Washington After a week of long and pointed questioning during confirmation hearings, Gale Norton, Bush's nominee for Interior secretary, is on her way to assuming control of the Department of Interior and the Bureau of Indian Affairs.
After being marked as one of President Bush's most controversial nominees, Norton calmly answered most questions from Democrats who criticized her record. While much questioning focused on the environment and the Endangered Species Act, Norton was asked about her position on tribal sovereignty and tribal self-governance.
Since her new responsibilities include oversight of the BIA, members of the Senate Committee on Energy and Natural Resources asked how Norton views tribal government and the federal trust responsibility.
Sen. Byron Dorgan, D-N.D., asked her position on state rights over tribal self-governance and how she views the state-tribal relationship. While Norton shed some light on the subject, she was a bit vague.
"These are complex legal questions," Norton said. "Decisions of government are best made by those who are affected. ... Self-governance is important and I support that as a concept."
Sen. Pete Domenici, R-N.M., continued with questions about the president's campaign promise regarding Indian education. Bush has promised pueblo leaders he would request $1 billion in funds for Indian schools in his first budget proposal to Congress. Domenici cited the dilapidated condition of many Indian schools across the country and called on Norton to help make the president's promise a reality. Norton said she expects the issue to be one of her first priorities.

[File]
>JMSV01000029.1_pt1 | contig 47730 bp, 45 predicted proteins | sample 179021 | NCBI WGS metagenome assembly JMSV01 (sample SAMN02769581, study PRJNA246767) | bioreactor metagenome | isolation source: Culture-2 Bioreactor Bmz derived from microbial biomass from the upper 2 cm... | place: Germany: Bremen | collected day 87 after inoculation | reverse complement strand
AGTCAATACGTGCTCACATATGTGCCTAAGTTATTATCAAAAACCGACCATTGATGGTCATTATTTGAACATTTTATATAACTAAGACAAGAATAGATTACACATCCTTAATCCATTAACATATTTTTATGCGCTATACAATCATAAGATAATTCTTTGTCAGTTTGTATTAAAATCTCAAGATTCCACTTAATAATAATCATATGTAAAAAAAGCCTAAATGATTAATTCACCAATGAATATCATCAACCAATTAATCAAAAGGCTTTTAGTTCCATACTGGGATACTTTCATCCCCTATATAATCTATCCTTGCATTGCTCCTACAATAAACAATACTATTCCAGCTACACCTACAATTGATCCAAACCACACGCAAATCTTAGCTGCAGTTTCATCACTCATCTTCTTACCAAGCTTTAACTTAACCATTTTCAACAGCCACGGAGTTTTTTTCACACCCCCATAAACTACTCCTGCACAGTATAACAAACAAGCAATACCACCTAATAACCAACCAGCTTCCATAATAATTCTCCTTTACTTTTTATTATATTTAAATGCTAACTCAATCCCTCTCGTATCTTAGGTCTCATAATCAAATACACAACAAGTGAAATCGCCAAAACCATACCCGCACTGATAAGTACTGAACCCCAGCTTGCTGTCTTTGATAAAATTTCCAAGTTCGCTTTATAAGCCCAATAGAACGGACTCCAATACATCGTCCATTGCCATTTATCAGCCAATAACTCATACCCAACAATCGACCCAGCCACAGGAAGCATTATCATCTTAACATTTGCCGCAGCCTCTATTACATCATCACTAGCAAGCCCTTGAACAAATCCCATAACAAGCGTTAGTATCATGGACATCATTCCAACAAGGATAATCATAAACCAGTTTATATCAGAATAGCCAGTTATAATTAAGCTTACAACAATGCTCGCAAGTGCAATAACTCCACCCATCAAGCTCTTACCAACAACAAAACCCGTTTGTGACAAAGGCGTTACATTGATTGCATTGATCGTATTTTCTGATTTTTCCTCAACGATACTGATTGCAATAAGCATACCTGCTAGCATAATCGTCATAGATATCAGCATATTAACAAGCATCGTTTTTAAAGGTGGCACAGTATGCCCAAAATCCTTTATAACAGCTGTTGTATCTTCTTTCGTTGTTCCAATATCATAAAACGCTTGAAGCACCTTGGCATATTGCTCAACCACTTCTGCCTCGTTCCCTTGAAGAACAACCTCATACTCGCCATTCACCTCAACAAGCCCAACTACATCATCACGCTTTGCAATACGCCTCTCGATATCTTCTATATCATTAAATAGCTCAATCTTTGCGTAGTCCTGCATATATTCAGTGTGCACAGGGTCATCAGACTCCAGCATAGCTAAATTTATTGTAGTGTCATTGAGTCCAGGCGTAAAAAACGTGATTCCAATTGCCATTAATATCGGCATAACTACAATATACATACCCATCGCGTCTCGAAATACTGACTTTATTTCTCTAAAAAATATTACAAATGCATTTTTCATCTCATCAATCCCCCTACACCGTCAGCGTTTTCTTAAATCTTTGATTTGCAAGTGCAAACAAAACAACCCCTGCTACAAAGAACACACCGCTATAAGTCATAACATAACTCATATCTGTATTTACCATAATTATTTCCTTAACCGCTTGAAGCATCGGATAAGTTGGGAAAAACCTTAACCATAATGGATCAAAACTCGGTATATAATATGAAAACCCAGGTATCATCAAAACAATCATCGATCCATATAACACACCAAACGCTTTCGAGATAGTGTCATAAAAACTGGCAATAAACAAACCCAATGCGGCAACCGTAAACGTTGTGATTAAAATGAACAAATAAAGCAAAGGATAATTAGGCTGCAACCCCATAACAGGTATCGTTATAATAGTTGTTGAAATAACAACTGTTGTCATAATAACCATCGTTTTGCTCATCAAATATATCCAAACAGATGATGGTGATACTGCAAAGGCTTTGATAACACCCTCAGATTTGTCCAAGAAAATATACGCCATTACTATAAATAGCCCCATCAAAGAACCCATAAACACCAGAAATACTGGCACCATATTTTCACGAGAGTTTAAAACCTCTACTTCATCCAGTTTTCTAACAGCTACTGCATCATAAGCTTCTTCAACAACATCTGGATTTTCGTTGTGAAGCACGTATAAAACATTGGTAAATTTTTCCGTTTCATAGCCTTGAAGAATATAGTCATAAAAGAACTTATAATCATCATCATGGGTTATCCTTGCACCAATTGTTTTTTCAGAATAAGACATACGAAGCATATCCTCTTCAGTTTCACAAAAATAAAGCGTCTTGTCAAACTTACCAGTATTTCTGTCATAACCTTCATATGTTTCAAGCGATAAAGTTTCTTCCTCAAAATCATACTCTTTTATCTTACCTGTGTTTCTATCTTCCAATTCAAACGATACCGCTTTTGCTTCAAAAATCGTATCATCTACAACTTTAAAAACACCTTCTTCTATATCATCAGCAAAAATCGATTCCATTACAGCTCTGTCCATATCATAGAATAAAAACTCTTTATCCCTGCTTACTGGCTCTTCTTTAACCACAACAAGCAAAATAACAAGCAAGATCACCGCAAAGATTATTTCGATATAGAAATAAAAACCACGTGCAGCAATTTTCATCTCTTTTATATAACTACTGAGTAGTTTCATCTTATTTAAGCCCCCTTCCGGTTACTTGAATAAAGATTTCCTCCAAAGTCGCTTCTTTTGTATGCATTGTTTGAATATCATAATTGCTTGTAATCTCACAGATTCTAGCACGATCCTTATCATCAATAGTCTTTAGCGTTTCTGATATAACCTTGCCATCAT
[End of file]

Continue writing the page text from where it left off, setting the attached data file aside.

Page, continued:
The ongoing dispute over tribal trust funds emerged in questioning. Sen. Ben Nighthorse Campbell, R-Colo., who supports Norton's nomination, voiced his continuing frustrations over the issue and concern that current problems are not being resolved.
"I'm still not sure they are going to straighten that up in-house," Campbell said.
The federal government holds approximately $450 million in nearly 500,000 individual trust accounts. Reportedly there are no records for more than $100 million. In tribal trust accounts overall, $2.4 billion remains unreconciled. Norton said she was shocked to hear about the problem and plans to focus on the issue.
"I am committed to working to resolve that issue," she said.
In spite of her position that the Arctic National Wildlife Refuge should be opened up for oil and gas exploration a position opposed by the National Congress of American Indians a few tribes publicly offered support for Norton. Cited at the hearing were letters of support from the Viejas Tribe in Southern California and the Ute Mountain Ute and Southern Ute tribe in Colorado.